Just when you thought it was safe to go out again (financially speaking) something whacks you over the head.
Now it's oil.
The US Dow Jones Industrial Average went into sharp reverse yesterday when the oil price surged above $100 a barrel for the first time in real trading.
On top of this, some oil analysts were predicting that Opec producers might actually announce a cut in production at their next meeting on March 5.
This prediction, which seemed at first to defy all logic, was helped along by Opec president Chakib Khelil who said there was certainly no chance of an increase in production.
Earlier in the day, the Dow had forged ahead on better than expected figures from Wal-Mart (indicating that the US consumer hasn't entirely given up yet).
Why is the oil price up?
The usual suspects, including (another) US refinery fire, an ongoing row between Exxon Mobil (aka the US government) and left-wing Venezuela president Hugo Chavez and continued political uncertainty in Nigeria (as is the norm).
Mr Khelil may or may not be right. What's certain is that there will be formidable pressure on both Opec and non-Opec producers to increase production, not just from the US but also China, which is consuming ever-increasing amounts of the stuff.
HP surges on
I've no idea how much oil is required for the manufacture of computers but HP seems to reach new heights, whatever happens to the economy.
After Wall Street closed yesterday it announced that its quarterly net income to the end of January reached $2.13bn, up 38% on 2007.
Two thirds of HP's sales are outside the US but this still means it's selling a heck of a lot of computers to US companies and individuals.
An optimist might judge that this means the US economy isn't in quite such bad shape as it's supposed to be.
Before the oil price kicked the markets in the teeth, there was a growing feeling that analysts (most of whom are employed by the very banks which are currently writing off billions in sub-prime losses) were over-egging troubles in the real economy as they were assuming other companies were in as much trouble as the financial sector.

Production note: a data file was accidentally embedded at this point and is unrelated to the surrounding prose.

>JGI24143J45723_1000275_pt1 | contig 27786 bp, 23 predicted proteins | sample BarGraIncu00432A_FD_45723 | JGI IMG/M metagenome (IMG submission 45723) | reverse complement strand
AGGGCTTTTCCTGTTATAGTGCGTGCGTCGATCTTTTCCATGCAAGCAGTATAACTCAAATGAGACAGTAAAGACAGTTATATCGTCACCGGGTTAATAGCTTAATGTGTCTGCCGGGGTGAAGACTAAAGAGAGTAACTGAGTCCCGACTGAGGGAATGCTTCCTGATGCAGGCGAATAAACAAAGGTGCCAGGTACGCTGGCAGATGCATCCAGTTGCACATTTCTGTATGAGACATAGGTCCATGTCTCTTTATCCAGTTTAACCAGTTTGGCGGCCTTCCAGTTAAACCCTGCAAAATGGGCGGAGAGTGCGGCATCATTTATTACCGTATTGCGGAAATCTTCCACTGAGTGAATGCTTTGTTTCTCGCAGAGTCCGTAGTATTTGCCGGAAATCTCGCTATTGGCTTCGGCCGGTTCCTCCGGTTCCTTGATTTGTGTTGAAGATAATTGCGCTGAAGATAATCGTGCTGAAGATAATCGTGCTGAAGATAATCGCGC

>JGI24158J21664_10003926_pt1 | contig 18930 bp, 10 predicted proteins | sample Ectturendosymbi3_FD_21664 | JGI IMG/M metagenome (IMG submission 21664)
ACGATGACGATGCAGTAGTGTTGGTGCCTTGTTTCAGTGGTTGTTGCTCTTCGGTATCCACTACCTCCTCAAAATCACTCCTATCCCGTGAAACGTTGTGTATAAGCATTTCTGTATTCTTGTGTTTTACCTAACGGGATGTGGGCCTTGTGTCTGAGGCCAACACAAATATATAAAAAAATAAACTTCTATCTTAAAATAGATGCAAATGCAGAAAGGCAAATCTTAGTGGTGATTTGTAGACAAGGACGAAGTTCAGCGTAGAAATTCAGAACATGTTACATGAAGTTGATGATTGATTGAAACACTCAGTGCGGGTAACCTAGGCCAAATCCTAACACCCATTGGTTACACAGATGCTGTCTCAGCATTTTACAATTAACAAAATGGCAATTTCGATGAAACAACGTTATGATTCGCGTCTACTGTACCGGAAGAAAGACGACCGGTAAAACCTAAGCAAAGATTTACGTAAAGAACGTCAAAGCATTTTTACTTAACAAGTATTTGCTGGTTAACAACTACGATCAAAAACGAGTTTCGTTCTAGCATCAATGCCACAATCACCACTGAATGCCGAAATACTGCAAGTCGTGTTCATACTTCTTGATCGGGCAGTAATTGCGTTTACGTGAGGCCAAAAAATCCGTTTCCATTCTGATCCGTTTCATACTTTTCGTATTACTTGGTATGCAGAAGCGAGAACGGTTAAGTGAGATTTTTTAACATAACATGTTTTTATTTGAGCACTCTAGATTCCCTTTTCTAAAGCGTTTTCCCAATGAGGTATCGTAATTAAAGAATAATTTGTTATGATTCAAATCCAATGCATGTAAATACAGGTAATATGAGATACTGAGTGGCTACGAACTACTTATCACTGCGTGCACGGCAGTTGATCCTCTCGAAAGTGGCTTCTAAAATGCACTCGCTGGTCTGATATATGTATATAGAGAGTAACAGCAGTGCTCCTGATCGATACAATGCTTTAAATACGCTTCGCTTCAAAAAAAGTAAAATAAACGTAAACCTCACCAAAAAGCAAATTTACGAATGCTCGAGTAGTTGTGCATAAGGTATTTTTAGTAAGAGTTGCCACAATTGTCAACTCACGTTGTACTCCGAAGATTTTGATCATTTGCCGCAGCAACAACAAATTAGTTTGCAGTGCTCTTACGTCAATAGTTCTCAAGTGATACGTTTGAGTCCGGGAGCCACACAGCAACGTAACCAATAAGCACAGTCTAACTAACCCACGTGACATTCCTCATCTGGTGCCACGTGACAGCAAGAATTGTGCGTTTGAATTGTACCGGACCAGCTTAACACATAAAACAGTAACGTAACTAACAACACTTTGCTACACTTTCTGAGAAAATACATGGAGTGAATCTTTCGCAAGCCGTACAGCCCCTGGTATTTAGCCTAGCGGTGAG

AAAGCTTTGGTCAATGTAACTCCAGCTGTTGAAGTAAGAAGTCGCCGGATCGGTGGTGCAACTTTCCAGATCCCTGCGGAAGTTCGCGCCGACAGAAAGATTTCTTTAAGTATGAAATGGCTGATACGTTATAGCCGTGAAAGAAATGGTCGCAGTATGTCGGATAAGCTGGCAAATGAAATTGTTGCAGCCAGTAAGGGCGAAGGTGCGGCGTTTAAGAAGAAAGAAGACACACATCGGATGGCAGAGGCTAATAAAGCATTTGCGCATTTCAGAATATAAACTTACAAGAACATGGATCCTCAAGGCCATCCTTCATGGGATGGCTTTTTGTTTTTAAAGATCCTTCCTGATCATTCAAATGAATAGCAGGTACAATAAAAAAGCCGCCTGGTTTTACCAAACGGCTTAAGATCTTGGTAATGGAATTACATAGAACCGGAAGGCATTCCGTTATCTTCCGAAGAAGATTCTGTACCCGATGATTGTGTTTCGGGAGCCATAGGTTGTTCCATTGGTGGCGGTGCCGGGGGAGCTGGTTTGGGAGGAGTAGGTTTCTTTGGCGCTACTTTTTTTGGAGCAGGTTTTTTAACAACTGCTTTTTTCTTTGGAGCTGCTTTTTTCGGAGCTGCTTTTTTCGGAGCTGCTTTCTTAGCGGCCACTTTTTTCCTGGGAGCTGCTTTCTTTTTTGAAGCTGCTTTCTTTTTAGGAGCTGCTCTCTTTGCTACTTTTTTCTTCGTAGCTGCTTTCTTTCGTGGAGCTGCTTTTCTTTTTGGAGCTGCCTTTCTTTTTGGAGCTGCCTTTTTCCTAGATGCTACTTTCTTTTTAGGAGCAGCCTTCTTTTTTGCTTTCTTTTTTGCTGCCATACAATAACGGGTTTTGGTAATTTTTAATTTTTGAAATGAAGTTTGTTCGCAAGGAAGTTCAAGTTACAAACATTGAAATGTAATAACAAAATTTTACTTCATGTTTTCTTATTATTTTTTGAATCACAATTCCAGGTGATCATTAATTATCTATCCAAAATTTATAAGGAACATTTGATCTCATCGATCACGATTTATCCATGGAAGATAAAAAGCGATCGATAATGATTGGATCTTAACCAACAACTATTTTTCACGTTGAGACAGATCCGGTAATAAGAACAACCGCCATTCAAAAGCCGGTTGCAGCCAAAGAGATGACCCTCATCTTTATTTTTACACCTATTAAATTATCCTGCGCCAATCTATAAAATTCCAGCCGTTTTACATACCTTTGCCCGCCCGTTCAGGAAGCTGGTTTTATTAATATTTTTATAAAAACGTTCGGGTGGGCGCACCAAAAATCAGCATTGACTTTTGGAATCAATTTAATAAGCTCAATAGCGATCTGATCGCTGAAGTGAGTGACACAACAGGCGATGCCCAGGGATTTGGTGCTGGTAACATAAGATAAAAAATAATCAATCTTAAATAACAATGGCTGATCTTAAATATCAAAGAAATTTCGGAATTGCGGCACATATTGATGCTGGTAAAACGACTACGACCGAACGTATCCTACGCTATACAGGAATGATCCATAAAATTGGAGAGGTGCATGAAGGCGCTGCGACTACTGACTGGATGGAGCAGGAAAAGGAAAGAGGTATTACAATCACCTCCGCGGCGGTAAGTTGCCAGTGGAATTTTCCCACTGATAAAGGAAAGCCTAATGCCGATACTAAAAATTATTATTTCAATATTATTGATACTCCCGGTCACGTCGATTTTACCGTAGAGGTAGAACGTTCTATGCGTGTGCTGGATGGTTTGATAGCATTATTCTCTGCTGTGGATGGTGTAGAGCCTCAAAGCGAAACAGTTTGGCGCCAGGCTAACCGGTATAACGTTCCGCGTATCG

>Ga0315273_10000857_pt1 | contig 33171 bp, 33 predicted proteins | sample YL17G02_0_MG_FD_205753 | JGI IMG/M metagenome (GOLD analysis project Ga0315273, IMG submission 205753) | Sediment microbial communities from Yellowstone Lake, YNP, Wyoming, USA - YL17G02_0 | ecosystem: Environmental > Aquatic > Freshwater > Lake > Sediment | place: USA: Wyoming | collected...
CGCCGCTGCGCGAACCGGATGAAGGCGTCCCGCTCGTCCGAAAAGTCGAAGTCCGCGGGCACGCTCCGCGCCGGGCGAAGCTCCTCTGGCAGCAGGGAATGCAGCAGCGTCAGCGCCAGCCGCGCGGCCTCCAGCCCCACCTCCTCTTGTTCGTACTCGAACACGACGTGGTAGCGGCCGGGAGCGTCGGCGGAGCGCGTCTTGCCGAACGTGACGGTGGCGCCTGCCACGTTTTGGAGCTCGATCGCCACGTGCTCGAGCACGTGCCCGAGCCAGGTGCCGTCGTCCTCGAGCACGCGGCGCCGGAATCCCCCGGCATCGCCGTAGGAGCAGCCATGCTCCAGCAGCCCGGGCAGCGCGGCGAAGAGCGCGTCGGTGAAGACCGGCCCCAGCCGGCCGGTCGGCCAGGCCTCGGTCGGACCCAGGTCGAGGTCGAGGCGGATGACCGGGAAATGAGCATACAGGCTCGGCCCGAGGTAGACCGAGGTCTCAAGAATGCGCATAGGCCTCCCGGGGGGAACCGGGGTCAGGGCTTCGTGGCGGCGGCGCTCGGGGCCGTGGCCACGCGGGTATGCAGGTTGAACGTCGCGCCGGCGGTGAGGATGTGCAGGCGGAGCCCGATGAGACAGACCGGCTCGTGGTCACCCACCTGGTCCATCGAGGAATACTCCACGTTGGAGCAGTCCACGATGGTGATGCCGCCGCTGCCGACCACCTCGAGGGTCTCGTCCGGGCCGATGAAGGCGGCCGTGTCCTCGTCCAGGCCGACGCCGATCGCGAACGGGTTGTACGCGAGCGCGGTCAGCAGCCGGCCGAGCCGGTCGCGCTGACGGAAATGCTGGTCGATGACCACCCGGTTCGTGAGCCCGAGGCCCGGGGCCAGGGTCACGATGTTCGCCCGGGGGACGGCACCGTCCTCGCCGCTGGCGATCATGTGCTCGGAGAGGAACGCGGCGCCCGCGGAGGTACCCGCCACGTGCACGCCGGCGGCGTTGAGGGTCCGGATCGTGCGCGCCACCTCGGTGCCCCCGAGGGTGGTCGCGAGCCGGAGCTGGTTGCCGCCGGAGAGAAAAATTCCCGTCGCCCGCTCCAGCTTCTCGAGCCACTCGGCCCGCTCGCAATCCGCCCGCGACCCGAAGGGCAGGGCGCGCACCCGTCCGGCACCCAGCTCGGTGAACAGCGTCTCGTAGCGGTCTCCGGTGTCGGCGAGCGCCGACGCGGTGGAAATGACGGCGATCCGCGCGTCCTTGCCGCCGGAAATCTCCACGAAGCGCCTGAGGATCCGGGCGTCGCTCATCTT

Bank of England governor Mervyn King said much the same thing after the bank cut interest rates modestly earlier this month, pointing out that people weren't nearly as gloomy outside London (home of the financial sector and City bonuses).
Well we'll see. The trouble with oil, of course, is that it is an essential component of the real economy.
Pret a Manger on the block
The Telegraph thinks buy-out firm Bridgepoint is going to bid for some or all of sandwich maker Pret a Manger, valuing the firm at between £300m and £350m.
Included in the deal will be McDonald's' 33% stake, controversially acquired a few years ago. Founders Julian Metcalf and Sinclair Beecham own most of the rest.
We all moan from time to time at the growing uniformity of the High Street (and indeed the Competition Commission makes a living by continually looking at the issue and deciding that it can't really do very much) but chains like Pret are useful, as indeed are Sainsbury's Locals for office workers who want to eat something at home at night.
But Pret will find it harder to get much bigger in the UK so it's probably wise of Messrs Metcalf and Beecham to cash in.
Cadbury runs into trouble
It did in the City yesterday anyway.
Even though sales surged 7% (helped by that drumming gorilla no doubt) the company's profits slipped a bit and it annoyed shareholders by saying it wouldn't be handing them lots of cash when it spins off its Dr Pepper and 7-Up beverages division later this year.
On the face of it, this seems sensible as this "cash" isn't money Cadbury actually has, it would be money the independent beverage business had to borrow.
Launching the beverages business back on the US market with billions of debt would be risky in the extreme at the moment.
But the City threw a strop anyway and knocked 33p off the shares.
KKR feels the credit crunch pain
Kohlberg Kravis Roberts was one of the original buy-out firms, famously described as the "Barbarians at the Gates" in the 1980s as it laid siege to big conventional companies that thought they were immune from takeovers.
Just last summer it was considering an IPO that would have made the founders even richer.
But yesterday it delayed repayment of billions of dollars it had borrowed for the second time, presumably because of sub-prime woes.
It is now holding "restructuring" talks with creditors, who must be getting increasingly anxious about ever seeing their money again.
Back in September, as the firm's troubles first surfaced, two of the founders, Henry Kravis and George Roberts, personally chipped in to a $270m cash injection (this isn't in the private equity game plan at all).
It now looks as though even their wallets can't stretch far enough to cure the company's current woes.